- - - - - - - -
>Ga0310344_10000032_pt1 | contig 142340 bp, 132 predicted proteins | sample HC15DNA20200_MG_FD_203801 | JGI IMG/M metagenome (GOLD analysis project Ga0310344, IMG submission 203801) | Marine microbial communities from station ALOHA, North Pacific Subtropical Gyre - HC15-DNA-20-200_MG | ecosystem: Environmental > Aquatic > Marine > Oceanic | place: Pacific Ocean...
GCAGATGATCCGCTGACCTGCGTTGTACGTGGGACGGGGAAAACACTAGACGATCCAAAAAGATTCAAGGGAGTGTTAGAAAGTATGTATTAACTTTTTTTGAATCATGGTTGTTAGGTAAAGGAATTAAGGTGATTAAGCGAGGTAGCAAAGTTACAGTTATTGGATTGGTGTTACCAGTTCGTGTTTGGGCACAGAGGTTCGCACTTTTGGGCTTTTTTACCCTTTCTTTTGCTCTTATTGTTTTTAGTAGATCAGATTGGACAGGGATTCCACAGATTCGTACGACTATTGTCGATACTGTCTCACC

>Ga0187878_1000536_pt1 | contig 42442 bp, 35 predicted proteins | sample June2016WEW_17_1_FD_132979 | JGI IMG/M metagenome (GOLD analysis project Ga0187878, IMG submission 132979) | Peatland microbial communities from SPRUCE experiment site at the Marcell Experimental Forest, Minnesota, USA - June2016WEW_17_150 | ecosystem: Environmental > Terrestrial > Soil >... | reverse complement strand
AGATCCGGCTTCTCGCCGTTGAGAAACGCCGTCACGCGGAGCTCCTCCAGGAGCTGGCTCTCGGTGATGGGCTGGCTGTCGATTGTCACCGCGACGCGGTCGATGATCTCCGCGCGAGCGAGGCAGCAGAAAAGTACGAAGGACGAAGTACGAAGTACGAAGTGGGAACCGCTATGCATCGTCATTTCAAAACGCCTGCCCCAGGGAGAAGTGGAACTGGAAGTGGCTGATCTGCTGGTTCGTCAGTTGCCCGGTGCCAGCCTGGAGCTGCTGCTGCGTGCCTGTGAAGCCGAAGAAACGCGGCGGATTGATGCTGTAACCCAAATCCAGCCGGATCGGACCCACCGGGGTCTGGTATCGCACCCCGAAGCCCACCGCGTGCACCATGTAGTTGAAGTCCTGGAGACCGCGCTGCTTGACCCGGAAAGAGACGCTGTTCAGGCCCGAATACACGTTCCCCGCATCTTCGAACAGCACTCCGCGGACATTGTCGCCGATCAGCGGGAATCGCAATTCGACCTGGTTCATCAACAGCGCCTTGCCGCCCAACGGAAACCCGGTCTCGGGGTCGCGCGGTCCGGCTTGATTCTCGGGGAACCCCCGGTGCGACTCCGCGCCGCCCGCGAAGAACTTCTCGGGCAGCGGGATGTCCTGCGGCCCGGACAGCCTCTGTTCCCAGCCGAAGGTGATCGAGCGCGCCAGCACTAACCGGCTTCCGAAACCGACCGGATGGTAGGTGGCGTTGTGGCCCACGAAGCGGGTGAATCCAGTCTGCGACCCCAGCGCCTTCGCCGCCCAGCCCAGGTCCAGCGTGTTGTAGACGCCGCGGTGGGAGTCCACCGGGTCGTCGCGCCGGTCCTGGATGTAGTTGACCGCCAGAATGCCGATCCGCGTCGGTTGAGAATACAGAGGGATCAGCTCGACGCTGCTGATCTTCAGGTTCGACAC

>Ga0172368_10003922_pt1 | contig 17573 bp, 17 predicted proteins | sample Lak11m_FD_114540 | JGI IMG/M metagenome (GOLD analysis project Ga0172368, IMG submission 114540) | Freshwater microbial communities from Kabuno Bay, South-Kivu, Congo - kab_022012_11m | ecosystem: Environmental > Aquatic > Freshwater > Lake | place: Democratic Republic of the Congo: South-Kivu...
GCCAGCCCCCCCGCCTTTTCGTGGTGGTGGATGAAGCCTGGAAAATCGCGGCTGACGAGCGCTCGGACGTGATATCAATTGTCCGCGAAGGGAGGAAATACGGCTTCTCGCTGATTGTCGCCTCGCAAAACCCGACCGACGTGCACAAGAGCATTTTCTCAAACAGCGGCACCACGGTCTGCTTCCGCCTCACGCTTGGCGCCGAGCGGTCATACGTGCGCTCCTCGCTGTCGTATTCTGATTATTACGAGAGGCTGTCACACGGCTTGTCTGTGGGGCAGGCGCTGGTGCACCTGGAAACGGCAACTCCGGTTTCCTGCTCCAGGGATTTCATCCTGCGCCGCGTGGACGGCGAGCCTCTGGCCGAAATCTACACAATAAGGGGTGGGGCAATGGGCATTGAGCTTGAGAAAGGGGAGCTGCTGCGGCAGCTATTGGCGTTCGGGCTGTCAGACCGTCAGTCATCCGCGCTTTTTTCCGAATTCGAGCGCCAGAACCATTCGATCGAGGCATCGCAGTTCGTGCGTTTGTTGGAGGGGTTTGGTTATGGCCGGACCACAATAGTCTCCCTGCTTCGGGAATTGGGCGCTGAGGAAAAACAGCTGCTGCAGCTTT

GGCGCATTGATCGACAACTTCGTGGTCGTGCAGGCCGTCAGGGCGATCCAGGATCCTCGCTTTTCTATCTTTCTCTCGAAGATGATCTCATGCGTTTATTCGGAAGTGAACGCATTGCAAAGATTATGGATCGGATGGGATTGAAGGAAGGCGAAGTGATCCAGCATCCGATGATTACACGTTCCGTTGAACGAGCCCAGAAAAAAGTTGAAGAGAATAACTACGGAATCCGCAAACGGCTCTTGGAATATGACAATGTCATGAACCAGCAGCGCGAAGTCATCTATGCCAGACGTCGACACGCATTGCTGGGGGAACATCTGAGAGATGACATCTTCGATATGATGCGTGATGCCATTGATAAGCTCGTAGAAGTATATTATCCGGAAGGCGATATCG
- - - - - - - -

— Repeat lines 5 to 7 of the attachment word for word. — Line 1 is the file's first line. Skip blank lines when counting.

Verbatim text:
>Ga0172368_10003922_pt1 | contig 17573 bp, 17 predicted proteins | sample Lak11m_FD_114540 | JGI IMG/M metagenome (GOLD analysis project Ga0172368, IMG submission 114540) | Freshwater microbial communities from Kabuno Bay, South-Kivu, Congo - kab_022012_11m | ecosystem: Environmental > Aquatic > Freshwater > Lake | place: Democratic Republic of the Congo: South-Kivu...
GCCAGCCCCCCCGCCTTTTCGTGGTGGTGGATGAAGCCTGGAAAATCGCGGCTGACGAGCGCTCGGACGTGATATCAATTGTCCGCGAAGGGAGGAAATACGGCTTCTCGCTGATTGTCGCCTCGCAAAACCCGACCGACGTGCACAAGAGCATTTTCTCAAACAGCGGCACCACGGTCTGCTTCCGCCTCACGCTTGGCGCCGAGCGGTCATACGTGCGCTCCTCGCTGTCGTATTCTGATTATTACGAGAGGCTGTCACACGGCTTGTCTGTGGGGCAGGCGCTGGTGCACCTGGAAACGGCAACTCCGGTTTCCTGCTCCAGGGATTTCATCCTGCGCCGCGTGGACGGCGAGCCTCTGGCCGAAATCTACACAATAAGGGGTGGGGCAATGGGCATTGAGCTTGAGAAAGGGGAGCTGCTGCGGCAGCTATTGGCGTTCGGGCTGTCAGACCGTCAGTCATCCGCGCTTTTTTCCGAATTCGAGCGCCAGAACCATTCGATCGAGGCATCGCAGTTCGTGCGTTTGTTGGAGGGGTTTGGTTATGGCCGGACCACAATAGTCTCCCTGCTTCGGGAATTGGGCGCTGAGGAAAAACAGCTGCTGCAGCTTT

GGCGCATTGATCGACAACTTCGTGGTCGTGCAGGCCGTCAGGGCGATCCAGGATCCTCGCTTTTCTATCTTTCTCTCGAAGATGATCTCATGCGTTTATTCGGAAGTGAACGCATTGCAAAGATTATGGATCGGATGGGATTGAAGGAAGGCGAAGTGATCCAGCATCCGATGATTACACGTTCCGTTGAACGAGCCCAGAAAAAAGTTGAAGAGAATAACTACGGAATCCGCAAACGGCTCTTGGAATATGACAATGTCATGAACCAGCAGCGCGAAGTCATCTATGCCAGACGTCGACACGCATTGCTGGGGGAACATCTGAGAGATGACATCTTCGATATGATGCGTGATGCCATTGATAAGCTCGTAGAAGTATATTATCCGGAAGGCGATATCG